Last week I wrote about my Project Extreme Office Clean Up: I’m throwing out 75% of ALL of my books, notes, clippings, files, binders, programs and papers.

A lot of people resonated with this subject. Some people told me they were cleaning up as well. Others asked for tips & advice.

So here are 5 tips to help you declutter (plus an unexpected reason why it’s important to do this):

Tip 1: break it down

You don’t have to do it all at once. Break the project down into little pieces: go through one binder at a time. Or clean up for 10 minutes per day.

 

Tip 2: go through EVERYTHING that’s in your office and only keep things for one of these 3 reasons

1) You MUST keep it. (For example: here in The Netherlands you’re obliged to keep your business administration for 7 years, and your personal administration for 5 years.)

2) You regularly use it.

3) You love it.

 

Tip 3: if you want to keep something that doesn’t meet any of these criteria, ask yourself this:

What is it I’m REALLY holding onto?

What is the REAL reason I can’t let go?

Example:

I have several dozens of books & programs on marketing, sales, etc.

I regularly clean up my office, BUT I’ve NEVER thrown out ANY of these programs for OVER 9 YEARS.

Why not?

Because:

  • I paid good money for it – throwing it away is like throwing away money. Would be stupid and I’m not stupid, right? Right.
  • It’s good to keep it because every entrepreneur needs a success library. (Right?….Really?….)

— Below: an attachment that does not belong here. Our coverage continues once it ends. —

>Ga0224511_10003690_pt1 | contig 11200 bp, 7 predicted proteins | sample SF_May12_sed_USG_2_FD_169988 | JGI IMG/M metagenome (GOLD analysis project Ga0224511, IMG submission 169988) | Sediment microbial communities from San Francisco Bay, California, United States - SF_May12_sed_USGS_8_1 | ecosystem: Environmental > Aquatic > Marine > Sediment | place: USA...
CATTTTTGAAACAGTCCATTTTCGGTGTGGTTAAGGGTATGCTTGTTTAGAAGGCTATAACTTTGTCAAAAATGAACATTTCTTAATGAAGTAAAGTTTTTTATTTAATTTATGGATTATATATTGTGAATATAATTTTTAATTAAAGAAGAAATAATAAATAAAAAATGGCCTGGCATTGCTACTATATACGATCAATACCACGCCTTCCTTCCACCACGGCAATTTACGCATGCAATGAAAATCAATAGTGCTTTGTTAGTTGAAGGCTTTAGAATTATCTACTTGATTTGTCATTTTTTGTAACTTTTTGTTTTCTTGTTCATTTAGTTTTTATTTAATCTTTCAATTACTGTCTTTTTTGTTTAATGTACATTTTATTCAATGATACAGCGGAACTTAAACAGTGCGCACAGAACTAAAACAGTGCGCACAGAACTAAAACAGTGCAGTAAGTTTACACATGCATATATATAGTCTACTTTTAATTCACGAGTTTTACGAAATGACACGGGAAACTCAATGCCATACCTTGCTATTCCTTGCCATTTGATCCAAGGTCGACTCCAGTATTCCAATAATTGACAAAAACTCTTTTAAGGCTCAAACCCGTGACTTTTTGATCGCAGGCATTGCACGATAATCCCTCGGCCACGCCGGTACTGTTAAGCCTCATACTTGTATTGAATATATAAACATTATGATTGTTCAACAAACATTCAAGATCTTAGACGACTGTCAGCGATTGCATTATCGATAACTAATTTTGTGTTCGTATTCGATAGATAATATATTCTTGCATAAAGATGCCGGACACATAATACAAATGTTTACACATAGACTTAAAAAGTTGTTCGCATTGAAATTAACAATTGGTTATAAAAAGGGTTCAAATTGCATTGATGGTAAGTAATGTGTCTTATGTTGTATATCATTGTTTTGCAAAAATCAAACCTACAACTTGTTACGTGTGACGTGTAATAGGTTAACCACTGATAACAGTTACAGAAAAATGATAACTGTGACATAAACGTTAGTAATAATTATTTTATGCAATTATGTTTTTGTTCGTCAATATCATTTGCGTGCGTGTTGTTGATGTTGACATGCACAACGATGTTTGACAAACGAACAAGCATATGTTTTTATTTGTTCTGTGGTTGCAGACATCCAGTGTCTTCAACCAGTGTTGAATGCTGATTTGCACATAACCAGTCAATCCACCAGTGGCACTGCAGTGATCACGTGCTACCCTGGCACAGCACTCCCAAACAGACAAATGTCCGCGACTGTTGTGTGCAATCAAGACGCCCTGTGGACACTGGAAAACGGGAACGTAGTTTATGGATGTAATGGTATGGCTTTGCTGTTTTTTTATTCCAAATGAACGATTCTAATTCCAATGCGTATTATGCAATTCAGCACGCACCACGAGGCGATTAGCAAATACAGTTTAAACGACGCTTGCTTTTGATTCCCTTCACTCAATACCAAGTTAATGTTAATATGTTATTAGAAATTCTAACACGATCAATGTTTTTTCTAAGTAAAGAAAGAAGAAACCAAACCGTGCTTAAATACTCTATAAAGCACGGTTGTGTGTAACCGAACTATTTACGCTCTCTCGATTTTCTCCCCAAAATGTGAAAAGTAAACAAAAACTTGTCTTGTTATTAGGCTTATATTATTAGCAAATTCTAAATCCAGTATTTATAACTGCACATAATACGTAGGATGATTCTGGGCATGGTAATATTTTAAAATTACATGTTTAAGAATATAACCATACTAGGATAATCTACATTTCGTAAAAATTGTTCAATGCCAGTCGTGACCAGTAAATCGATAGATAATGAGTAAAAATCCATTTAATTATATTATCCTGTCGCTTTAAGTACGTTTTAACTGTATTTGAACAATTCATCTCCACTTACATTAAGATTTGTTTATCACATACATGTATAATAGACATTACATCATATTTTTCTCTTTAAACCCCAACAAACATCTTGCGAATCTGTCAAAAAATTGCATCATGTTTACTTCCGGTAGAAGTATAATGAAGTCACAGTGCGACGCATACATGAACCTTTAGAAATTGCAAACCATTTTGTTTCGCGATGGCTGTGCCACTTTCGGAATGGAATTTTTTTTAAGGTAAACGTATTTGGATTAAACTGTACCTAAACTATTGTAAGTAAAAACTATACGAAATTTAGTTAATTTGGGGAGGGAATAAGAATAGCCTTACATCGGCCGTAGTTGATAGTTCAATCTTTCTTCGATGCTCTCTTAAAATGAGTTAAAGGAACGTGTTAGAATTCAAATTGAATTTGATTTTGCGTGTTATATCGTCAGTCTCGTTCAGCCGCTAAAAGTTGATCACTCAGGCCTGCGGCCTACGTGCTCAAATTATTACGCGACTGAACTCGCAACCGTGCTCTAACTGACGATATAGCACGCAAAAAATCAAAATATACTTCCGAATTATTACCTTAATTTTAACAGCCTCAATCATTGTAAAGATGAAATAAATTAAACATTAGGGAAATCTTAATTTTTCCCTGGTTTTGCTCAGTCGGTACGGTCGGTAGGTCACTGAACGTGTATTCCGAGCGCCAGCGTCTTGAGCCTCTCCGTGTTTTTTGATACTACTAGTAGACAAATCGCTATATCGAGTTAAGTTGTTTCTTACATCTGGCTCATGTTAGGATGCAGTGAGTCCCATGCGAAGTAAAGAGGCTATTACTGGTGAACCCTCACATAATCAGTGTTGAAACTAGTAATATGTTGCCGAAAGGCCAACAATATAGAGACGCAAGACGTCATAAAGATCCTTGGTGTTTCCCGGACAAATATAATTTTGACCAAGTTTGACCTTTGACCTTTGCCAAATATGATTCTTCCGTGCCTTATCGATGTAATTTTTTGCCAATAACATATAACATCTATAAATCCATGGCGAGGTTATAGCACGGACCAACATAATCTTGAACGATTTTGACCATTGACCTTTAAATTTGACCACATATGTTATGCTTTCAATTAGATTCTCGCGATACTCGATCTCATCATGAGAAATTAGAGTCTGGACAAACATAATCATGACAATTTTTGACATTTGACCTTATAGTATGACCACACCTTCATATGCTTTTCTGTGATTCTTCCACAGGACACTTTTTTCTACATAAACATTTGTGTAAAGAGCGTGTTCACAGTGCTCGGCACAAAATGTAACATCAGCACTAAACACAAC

• I still need this information.

But after a couple of years, I know for sure that I’m NEVER using most of it anymore.

So what were my REAL reasons for keeping it?

  • I doubted my abilities as an entrepreneur.
  • I hated marketing for so long and knew so little about it, that I also believed I was lousy at that for a long time, too.
  • In general: I believed I needed that stuff because I was not good enough, not smart enough, didn’t know enough, and wasn’t good at implementing what I DID know.

What I was holding on to was NOT just information, programs, or books.

What I was ALSO holding on to was a very negative perspective on myself AND my business.

And every time I saw any of that stuff, I unconsciously sent myself the message that I was not good enough.

This is why it is SO important to be honest about the REAL reasons you hold onto your things, and the message you’re sending yourself by keeping stuff you no longer love or need:

Does this message serve & support you?

Or does it make you feel bad?

 

[clickToTweet tweet=”When you can’t let go of something, ask yourself: what am I REALLY holding on to?” quote=”When you can’t let go of something, ask yourself: what am I REALLY holding on to?” theme=”style1″]

 

Tip 4: create a system for everything that stays

If it’s on paper: get rid of those stacks, and put it in a binder in a way you can find it again.

And use a program like Evernote for everything else. That’s a great (free) program to file & find all of your notes.

 

Tip 5: what to do with things you’re not sure you’ll need again

Put them in a box, and take that box out of your office. Keep it for six months. Anything you take out during that time because you need it, stays.

The rest can go. If you don’t need or miss it for 6 months, you’ll probably never need it again.

This week’s transformational action:

Is it time for you to declutter?

If so, get started by cleaning up for 5-10 minutes TODAY.

Make a plan to clean up the rest of your office using the tips above.

And don’t forget to be honest about the REAL reasons for keeping your stuff…

 

© 2014 Brigitte van Tuijl

 

 

BONUS TIP: If you like to read more about cleaning up your stuff, not just your office, this is a very practical book with lots of helpful tips & advice:

Getting Rid of It: The Step-by-step Guide for Eliminating the Clutter in Your Life, by Warren and Betsy Talbot.

 

 

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